Aspiring sabermetricians and humble baseball fans alike have, for years, used Batting Average on Balls in Play (BABIP) to provided additional context for a player’s performance. But, in the way baseball analysis is always moving toward the next thing – desiring to strip away as much noise, and provide as much projection, as possible – we have increasingly desired to know what a player’s BABIP should have been.
Allow me some necessary background.
The concept of Expected Batting Average of Balls in Play (xBABIP) seems to be evolving constantly. From Jeff Sullivan’s January 2014 RotoGraphs post came with a July update, and that developed into Mike Podhorzer’s “bestest xBABIP equation yet” – which led to a May 2015 formula update from Alex Chamberlain that eventually evolved into the most recent update from July 2016.
That is to say, what we’re going to get into today is something of a shifting ground, for which there will undoubtedly be improvement in the future. But it’s still very useful and wildly interesting.
Now allow me a second layer of necessary background; to understand xBABIP and its utility, we first have to dig in a little on BABIP.
BABIP is self-explanatory insofar as it is used to measure how often a player gets a hit when a ball is put in play. It is useful, among other things, for analyzing a player’s batting average in a given season or during a given stretch, and providing context for that number (which, in turn, impacts OBP and SLG).
Because the rate at which balls put into play fall in for hits is not entirely within a batter’s control, knowing that he had an enormous BABIP (relative to his career mark, for example) during a given stretch of baseball might suggest he’s had some good luck in where the balls happen to land. (For a more involved explanation of how BABIP is calculated and why we care, see this FanGraphs glossary entry.)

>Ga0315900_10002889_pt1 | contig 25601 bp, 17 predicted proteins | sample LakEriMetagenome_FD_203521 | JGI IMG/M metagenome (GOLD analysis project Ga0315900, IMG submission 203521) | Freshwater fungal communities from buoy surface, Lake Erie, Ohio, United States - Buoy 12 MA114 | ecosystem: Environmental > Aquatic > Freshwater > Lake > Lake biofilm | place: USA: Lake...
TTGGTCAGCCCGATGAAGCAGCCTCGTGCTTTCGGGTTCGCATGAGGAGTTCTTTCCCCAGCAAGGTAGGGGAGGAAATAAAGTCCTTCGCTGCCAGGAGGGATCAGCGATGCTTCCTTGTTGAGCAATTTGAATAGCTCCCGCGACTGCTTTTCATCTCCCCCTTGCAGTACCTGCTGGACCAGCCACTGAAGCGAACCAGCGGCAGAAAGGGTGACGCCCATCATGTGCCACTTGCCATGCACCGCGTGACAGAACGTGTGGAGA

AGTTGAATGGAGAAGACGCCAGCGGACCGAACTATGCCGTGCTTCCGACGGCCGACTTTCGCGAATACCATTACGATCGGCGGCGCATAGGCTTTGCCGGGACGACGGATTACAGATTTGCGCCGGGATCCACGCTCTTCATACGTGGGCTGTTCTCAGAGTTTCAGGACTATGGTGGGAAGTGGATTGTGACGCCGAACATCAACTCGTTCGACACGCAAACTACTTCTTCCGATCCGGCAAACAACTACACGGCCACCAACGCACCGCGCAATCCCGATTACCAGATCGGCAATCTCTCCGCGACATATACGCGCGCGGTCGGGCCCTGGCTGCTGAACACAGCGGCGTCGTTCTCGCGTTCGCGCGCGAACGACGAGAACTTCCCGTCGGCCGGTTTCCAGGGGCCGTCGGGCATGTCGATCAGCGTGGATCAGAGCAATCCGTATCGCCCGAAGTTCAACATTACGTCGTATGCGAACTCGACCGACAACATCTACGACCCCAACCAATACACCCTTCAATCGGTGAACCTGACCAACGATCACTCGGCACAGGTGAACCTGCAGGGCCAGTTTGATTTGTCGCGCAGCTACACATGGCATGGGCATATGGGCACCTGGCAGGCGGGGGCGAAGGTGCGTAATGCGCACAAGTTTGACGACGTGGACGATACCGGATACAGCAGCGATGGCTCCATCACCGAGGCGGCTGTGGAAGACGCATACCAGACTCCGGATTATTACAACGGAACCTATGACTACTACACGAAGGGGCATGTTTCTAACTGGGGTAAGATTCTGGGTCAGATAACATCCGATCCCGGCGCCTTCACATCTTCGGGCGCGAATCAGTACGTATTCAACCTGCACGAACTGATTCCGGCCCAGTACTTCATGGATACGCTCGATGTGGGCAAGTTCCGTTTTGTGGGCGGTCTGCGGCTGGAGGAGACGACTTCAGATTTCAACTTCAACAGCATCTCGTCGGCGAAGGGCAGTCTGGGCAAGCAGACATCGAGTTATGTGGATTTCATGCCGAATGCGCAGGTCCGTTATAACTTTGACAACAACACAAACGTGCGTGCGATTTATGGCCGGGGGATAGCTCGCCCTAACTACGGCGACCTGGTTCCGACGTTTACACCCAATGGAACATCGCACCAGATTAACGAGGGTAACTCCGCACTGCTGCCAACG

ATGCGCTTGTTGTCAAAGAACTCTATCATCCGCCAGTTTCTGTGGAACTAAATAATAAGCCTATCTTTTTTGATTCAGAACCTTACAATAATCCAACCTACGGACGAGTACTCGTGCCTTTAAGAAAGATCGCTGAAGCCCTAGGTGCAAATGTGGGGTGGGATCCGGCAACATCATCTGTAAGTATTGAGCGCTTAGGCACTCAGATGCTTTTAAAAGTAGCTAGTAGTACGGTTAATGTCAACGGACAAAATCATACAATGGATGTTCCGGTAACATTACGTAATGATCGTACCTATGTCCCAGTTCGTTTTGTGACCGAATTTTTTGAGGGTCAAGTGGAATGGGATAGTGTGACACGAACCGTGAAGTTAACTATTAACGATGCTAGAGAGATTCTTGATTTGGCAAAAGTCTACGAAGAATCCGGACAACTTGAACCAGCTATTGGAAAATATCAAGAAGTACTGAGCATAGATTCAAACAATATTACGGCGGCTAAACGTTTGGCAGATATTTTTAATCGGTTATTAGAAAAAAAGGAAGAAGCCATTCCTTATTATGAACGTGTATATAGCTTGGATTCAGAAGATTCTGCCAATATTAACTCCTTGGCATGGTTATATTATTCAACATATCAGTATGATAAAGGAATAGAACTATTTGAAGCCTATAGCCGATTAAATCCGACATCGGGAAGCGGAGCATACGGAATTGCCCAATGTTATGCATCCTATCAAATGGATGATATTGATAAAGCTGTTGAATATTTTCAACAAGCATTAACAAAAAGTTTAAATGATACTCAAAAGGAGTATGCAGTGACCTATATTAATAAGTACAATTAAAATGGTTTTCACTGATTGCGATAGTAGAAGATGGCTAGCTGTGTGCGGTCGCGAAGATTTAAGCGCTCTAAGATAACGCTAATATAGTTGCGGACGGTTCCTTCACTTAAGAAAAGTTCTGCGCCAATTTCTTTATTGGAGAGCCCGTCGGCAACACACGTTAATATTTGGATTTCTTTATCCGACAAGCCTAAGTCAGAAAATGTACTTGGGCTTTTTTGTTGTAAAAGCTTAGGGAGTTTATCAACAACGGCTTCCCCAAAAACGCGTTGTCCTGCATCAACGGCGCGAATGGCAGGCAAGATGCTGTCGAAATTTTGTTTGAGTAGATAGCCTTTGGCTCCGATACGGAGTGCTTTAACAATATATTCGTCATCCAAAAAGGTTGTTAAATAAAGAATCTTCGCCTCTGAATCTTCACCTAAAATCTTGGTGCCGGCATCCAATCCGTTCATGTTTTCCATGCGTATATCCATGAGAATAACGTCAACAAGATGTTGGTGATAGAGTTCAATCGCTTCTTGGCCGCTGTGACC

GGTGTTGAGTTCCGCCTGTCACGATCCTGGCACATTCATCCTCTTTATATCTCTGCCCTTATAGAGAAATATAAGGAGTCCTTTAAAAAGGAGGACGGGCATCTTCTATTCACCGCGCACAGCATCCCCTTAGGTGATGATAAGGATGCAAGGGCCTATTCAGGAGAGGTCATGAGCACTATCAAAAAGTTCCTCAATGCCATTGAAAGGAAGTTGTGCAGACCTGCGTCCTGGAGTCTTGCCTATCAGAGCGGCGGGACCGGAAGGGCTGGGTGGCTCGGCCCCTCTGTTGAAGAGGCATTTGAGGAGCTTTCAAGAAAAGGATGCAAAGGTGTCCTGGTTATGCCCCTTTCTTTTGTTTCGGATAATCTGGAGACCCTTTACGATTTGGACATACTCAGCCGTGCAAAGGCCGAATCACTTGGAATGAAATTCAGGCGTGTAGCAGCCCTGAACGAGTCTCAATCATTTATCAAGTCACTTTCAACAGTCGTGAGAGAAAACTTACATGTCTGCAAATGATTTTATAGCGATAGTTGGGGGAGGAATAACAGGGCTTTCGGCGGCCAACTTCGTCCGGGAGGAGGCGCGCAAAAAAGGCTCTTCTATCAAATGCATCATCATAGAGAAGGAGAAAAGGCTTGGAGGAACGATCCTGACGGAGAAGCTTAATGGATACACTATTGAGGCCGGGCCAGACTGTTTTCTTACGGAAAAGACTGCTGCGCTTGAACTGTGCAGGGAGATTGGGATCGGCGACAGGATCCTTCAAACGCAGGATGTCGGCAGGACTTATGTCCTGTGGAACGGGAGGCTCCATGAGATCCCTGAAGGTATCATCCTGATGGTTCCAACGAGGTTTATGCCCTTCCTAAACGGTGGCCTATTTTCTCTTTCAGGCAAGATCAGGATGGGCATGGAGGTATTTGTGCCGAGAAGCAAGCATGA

But BABIP is not entirely out of the batter’s control, either. A batter’s speed can impact the number of grounders he beats out, and, more importantly, the quality of his contact when he puts the ball in play can make it more difficult, in the aggregate, for defenses to record outs on his balls in play.
Wouldn’t it be nice if we could figure out how much of a player’s BABIP was earned, and how much of it was luck?
Ta-da! That’s why xBABIP exists! Full circle.
xBABIP is an attempt to measure how much of a player’s BABIP is luck and how much is deserved. We can go back all the way to 2013 and check out the original model for predictive BABIP via The Hardball Times, which had the goal to make make a distinction between BABIP coming from a player’s skill and coming from variance.
Chamberlain’s most recent updated xBABIP formula (which you can read for yourself here) uses Baseball Info Solutions’ batted ball data, and incorporates things line drive, fly ball, and infield fly percentages, directionality, hard hit rate, and FanGraphs’ player speed metric (Spd). No one will argue that this xBABIP formula is perfect, but it does offer a considered approach to actually quantifying that sense of “ah, that guy’s BABIP was way too high last year, he’s gonna regress.”
Michael, Luis, and I decided to use the formula to calculate the 2016 xBABIP figures for projected contributors to the Cubs in 2017. The following table sorts expected Cubs contributors by the difference between their actual 2016 BABIP and their 2016 xBABIP, with larger negative numbers suggesting bad luck (and thus possible future positive regression):
|Tommy La Stella||.319||.324||-.005|
|Jon Jay (with Padres)||.371||.336||.035|